RENEW
Apr 30, 2013

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Music Wand Giveaway! A Fun Attention Getter for Your Art Room

{This Giveaway is now closed to entries! Thank you to everyone who entered. Congratulations to the winners: Susan Lyke and Angela VanFossen.}

 

Today we are excited to be giving away 2 Music Wands (yes, that means 2 lucky winners!) from www.musicwands.com. Instead of telling you about how a music wand can help you in the classroom, I made this quick video to show you!

Pretty nifty, huh! If you want to enter to win your own music wand (the shape will be a surprise), follow the steps below.

To Enter:

Comment on this article below, telling one way you currently get your student’s attention and how this might add to your bag of tricks. Be sure to include your email address when you fill out the comment form so we have a way to contact you if you are the lucky winner.  This giveaway will be closed on Friday, May 3rd at Midnight. The winner will be chosen by random.org.

Best of luck!

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  • Kristy Rolig

    I play my trumpet! The music wand might be a little more portable!!!

  • Karen E

    This would be a great way to signal for to much talking!

  • http://www.facebook.com/jen.welle Jen Perry Welle

    I say “Mona Lisa” and the students pose like her (eye, smile, hands resting, sitting tall). The wand may just let bring out the harmony between their ambition/focus and their creativity!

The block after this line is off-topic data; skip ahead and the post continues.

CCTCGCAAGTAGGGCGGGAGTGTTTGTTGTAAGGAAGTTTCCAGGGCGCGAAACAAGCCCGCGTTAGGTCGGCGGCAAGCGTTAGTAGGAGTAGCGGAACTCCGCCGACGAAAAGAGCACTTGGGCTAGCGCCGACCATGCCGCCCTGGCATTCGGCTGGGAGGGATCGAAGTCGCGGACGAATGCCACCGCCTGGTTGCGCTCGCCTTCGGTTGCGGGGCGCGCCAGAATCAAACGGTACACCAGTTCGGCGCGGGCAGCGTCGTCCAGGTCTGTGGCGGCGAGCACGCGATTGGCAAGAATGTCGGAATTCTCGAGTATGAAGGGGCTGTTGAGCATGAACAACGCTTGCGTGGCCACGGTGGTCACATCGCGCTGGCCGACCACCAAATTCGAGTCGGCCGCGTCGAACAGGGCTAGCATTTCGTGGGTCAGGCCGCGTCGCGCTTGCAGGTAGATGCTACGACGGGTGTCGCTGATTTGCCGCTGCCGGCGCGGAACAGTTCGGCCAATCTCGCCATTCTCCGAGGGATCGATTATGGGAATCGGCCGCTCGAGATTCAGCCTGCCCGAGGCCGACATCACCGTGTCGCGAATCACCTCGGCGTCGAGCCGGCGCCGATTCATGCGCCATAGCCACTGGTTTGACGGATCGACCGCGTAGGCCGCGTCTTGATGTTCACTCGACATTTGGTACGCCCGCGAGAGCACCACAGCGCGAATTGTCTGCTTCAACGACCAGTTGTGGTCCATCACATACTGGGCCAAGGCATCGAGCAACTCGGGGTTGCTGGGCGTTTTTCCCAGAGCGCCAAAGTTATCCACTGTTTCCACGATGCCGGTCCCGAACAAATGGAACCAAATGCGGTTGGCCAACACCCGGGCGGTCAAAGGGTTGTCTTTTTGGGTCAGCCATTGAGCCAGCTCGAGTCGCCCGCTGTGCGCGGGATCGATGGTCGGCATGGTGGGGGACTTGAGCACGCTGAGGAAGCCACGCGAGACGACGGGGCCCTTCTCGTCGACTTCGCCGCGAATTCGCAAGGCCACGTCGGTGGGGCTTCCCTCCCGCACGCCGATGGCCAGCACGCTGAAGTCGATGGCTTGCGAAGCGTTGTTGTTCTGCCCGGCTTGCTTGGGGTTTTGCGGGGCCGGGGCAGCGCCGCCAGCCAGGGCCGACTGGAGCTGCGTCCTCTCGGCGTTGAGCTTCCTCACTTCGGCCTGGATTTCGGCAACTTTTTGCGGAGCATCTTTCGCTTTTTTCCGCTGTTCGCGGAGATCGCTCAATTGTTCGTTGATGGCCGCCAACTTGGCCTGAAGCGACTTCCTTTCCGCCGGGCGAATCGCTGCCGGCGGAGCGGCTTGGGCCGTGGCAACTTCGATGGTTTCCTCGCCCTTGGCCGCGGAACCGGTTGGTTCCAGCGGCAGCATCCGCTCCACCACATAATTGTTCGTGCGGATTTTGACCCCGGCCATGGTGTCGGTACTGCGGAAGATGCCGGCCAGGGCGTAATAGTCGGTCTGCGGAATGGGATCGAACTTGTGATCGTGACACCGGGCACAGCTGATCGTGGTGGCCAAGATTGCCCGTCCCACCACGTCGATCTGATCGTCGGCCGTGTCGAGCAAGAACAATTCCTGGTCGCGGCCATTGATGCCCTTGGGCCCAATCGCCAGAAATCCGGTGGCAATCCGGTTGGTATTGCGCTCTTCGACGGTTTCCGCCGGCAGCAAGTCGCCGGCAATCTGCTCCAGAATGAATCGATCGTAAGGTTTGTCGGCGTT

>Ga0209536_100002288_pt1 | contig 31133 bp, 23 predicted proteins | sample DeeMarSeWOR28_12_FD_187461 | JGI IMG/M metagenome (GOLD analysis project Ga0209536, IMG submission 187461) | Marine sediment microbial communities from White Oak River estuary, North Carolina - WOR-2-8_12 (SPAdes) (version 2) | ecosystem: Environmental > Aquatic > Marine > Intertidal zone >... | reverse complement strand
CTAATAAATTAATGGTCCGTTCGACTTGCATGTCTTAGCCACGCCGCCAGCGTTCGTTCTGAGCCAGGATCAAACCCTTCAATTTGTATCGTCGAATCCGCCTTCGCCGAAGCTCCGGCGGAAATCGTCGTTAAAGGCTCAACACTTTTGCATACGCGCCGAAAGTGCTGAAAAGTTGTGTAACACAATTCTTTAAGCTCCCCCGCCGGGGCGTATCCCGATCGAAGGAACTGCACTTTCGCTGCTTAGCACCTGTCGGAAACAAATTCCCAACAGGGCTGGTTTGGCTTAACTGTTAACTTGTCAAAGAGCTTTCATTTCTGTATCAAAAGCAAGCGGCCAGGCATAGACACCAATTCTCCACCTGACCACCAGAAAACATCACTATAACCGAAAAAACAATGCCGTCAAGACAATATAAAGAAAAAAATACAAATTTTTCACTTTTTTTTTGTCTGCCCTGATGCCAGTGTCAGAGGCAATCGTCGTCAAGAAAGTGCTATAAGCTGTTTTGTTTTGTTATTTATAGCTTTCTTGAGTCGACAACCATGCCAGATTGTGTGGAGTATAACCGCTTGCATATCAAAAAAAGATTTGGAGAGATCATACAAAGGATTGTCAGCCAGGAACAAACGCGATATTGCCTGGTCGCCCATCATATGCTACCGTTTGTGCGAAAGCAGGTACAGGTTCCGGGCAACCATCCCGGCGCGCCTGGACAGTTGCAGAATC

• Leah

    I use a variety of call and responses- clapping, I say Mona students say Lisa, and I have an old fashioned teacher bell app on my phone. This would be helpful because the students tune out the same thing day after day!

  • Susan Legere

    I would love to have a music wand added to my arsenal of attention getters. The element of surprise is something that does get student’s attention. Teaching 7th grade in a room that will be over 90 degrees in a few weeks; I need all the help I can get! I will look even more like a “Queen of my Art Room” holding my wand!

  • Susan Lyke

    I have a wonderful handmade wooden tree frog, hollow of course with a spiny ridge. Either myself or my students runs wooden stick up his spine and it gently croaks. I bought it from a street vender in Washington, D.C.

  • Susan Bivona

    Currently I clap a pattern and the students clap back! It works, but the Music Wand looks pretty cool! Thanks, Susan
    spbivona@gmail.com

  • D Hoffman

    Sounds like a great attention getter! I’d love one.

  • erica

    Now I use a rainstick. This is really cool and I’ve been wanting one:)

  • Jill Day

    I would love to have a music wand! Currently I say something like raise your hand if you can hear my voice. Some of the kids hear right away, some kids stop talking because they see other kids hands up. Usually only takes about 3 times before everyone stops. This is a tough time of year!

  • Andrea A.

    Love that idea! I have several tricks I use…including flicking the lights, a bell on my desk, and saying “1,2,3 eyes on me” with students responding “1,2 eyes on you!” Keeping several tricks in your bag helps to keep it fresh for me and them and it also gets their attention when it isn’t the same thing every time.

  • maryel

    Musical sounds are a great way to get their attention. I do have some wind chimes that work very well with the younger students. This wand would be great!

  • Helen